Last year’s news recap

A global climate strike, hate group postings and the announcement of a new housing project highlighted a busy year of events across the St. Olaf community. Our team of reporters and editors worked tirelessly to inform the campus about these happenings, even while navigating a shift to remote publication at the end of the spring semester as COVID-19 moved classes online.

Here’s some of the news highlights from the 2019-2020 academic year:

Campus gets a facelift

Iain Carlos ’20 reported on renovations to numerous buildings and spaces across campus, including the Skoglund auditorium, the Taylor Center for Equity and Inclusion and the Theater Building.

Oles strike for the climate

Over 400 St. Olaf students marched from campus to Northfield’s Bridge Square as part of the global student climate strikes that took place in cities across the globe on Sept. 20, 2019. Brandishing signs with slogans such as ‘People Over Profit’ and chanting ‘Oles Can, Oles Will Strike!’, the students marched in solidarity with peers around the world and were joined by faculty members and other Northfield citizens. St. Olaf’s Climate Justice Collective organized the strike and the march into downtown. Article and reporting by Jacob Maranda ’22, Alyson Brinker ’20, Claire Strother ’22 and Iain Carlos ’20.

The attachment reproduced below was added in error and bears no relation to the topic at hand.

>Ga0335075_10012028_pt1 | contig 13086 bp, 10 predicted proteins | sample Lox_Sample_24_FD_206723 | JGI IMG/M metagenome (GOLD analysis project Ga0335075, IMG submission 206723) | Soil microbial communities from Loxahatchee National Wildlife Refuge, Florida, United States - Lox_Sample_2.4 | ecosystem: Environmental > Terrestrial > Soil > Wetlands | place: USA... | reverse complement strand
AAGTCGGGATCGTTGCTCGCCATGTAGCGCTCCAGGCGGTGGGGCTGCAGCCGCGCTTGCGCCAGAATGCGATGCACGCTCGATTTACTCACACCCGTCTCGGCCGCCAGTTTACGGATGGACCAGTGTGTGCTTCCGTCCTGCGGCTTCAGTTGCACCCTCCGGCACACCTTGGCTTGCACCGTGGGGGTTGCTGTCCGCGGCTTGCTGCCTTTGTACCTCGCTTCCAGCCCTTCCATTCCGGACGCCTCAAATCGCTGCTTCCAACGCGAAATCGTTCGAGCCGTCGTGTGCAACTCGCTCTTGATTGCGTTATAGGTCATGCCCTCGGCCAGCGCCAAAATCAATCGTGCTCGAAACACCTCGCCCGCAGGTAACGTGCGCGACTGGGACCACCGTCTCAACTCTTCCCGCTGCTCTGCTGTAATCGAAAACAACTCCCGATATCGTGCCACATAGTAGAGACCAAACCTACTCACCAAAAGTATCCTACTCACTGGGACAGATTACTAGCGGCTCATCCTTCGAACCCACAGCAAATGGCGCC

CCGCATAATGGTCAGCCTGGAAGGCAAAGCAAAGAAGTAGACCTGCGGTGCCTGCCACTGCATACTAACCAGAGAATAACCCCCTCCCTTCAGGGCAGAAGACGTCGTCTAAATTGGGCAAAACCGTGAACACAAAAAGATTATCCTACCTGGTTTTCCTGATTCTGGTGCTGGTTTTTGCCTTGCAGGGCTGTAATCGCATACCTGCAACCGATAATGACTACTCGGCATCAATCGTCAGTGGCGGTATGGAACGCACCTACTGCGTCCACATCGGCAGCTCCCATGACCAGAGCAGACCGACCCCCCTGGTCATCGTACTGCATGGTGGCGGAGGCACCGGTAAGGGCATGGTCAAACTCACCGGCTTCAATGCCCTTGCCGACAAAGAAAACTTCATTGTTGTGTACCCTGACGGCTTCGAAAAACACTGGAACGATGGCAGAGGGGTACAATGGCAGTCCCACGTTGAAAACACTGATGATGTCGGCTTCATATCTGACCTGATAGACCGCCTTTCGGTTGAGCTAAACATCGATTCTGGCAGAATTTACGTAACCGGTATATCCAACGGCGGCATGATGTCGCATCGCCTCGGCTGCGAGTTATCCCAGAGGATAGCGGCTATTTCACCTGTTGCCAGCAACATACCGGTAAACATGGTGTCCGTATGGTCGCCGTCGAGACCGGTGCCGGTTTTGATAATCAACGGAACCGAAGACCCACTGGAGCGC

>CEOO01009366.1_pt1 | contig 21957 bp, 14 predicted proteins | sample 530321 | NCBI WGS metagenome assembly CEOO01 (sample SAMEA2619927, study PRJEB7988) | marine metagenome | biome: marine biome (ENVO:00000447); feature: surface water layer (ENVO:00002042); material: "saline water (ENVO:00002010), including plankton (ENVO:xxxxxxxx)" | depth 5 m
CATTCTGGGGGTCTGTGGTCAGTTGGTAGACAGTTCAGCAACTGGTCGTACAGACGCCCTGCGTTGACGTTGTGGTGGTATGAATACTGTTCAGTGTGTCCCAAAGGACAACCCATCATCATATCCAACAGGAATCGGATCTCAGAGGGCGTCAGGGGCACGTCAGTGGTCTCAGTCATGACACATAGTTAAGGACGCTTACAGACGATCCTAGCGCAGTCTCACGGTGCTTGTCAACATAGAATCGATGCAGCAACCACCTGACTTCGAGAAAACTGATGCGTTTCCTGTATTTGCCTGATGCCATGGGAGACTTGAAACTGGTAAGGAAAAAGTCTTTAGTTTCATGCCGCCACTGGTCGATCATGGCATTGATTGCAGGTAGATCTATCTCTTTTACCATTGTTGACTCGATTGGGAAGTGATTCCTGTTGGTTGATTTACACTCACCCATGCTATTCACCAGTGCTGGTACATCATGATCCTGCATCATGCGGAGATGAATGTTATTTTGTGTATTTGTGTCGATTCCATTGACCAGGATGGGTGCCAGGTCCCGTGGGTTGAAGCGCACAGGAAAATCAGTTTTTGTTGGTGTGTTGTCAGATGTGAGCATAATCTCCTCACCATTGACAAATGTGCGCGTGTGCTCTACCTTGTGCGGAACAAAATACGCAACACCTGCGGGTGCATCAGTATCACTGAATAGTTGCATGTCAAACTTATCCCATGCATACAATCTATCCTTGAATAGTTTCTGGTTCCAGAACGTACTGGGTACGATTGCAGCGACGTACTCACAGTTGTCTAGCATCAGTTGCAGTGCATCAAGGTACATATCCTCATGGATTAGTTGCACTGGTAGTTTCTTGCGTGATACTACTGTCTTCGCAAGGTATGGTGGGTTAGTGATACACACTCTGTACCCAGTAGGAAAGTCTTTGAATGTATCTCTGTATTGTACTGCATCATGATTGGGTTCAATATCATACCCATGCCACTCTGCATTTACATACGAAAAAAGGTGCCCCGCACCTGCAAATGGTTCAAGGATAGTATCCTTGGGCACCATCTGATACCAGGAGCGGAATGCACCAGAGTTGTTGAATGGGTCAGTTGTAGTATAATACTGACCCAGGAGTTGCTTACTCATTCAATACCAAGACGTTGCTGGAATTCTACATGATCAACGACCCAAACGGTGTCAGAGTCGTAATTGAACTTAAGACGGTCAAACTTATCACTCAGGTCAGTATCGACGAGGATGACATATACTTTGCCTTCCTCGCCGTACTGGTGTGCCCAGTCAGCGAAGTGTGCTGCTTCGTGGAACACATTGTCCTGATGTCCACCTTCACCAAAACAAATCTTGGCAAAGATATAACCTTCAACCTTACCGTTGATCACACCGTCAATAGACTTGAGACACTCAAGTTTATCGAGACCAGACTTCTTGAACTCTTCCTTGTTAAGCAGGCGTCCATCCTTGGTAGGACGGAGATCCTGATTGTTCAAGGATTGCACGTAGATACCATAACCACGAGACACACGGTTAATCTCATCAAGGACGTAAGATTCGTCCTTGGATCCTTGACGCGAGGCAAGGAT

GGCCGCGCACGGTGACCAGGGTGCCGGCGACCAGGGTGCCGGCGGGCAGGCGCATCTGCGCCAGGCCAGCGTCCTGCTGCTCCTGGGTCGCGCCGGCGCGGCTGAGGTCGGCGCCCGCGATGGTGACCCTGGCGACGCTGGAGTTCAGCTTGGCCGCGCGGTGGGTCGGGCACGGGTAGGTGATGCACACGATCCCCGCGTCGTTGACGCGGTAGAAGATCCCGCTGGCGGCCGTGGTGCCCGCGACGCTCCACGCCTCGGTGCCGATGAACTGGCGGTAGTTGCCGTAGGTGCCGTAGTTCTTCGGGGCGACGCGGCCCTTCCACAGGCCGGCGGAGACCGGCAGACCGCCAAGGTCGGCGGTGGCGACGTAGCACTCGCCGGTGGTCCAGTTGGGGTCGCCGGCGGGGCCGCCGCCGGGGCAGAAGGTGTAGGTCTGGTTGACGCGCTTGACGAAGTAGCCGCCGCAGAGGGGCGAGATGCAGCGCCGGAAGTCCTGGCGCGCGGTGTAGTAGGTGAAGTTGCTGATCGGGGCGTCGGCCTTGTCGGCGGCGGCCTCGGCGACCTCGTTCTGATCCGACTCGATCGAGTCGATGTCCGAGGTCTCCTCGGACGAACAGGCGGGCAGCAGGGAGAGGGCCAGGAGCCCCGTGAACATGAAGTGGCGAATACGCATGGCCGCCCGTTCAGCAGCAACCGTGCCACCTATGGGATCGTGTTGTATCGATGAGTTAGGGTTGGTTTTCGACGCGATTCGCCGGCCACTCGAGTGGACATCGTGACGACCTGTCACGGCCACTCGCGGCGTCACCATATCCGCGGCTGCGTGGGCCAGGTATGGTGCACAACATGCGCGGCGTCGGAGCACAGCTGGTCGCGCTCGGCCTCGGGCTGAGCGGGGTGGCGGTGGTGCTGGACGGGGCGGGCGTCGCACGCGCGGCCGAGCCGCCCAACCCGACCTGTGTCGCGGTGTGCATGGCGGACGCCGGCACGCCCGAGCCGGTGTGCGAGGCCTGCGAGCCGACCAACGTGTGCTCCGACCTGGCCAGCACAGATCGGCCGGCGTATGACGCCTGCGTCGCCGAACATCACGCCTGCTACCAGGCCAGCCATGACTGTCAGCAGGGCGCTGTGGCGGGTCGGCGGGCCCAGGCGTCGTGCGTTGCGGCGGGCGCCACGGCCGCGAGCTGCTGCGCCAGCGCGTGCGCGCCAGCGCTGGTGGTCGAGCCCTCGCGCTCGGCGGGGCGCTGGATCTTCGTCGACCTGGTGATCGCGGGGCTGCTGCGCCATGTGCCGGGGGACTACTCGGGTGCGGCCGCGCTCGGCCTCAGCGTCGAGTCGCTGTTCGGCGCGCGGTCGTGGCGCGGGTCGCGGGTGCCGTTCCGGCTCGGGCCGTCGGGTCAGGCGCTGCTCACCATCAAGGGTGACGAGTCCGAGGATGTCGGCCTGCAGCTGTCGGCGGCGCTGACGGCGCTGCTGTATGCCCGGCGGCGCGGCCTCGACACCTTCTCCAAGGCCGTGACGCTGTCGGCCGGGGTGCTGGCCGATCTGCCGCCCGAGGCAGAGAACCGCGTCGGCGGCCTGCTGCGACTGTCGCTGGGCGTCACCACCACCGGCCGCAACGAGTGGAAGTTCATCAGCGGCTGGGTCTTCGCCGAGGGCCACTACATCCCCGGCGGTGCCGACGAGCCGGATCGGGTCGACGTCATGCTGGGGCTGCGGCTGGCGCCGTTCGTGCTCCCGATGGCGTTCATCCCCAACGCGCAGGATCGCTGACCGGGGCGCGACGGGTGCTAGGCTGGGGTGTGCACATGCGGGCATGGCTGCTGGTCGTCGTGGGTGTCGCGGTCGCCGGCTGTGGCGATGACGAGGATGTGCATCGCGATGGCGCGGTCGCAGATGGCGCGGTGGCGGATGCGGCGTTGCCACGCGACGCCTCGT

50 years of race and ethnic studies

St. Olaf celebrated 50 years since the inception of its race and ethnic studies department over homecoming weekend in 2019. St. Olaf was one of the first Colleges in the country to establish a race and ethnic studies department, and, despite a tumultuous history, recent funding and renewed interest promise a continued future for the College’s RACE program. Article by Lydia Bermel ’22.

Postings from a white supremacist group found across campus

At least eight stickers from the white supremacist group Patriot Front were found by community members across the St. Olaf campus during the week of Oct. 3 to Oct. 10, 2019. The discovery of these postings lead to an investigation by Public Safety and concerns from community members. Bruce King, former Assistant to the President for Institutional Diversity, condemned the postings. 

“We think it is a mistake to give this group and its message the attention they are seeking, but we also want to stand up loudly against hate,” King said. 

Article and reporting by Iain Carlos ’20.

New registration for fall 2020

Lydia Bermel ’20 reported on the introduction of a new registration system, that will go into effect for spring registration this fall. The registration overhaul came alongside other changes to the Student Information System (SIS), including the ability to indicate preferred gender pronouns and proper name pronunciation. 

General education curriculum reform

The new OLE Core general education curriculum received over two-thirds faculty support during a Nov. 7 meeting. The new curriculum, built from discussions and forums with faculty and students during 2017 and 2018, is much slimmer in general education requirements and will offer students more flexibility in their course selections. The OLE Core curriculum will take effect in fall 2021 for first-year students and will remain in effect no longer than 10 years due to a sunset provision included in the final draft. Article and reporting by Kailey Favaro ’20 and Lydia Bermel ’22.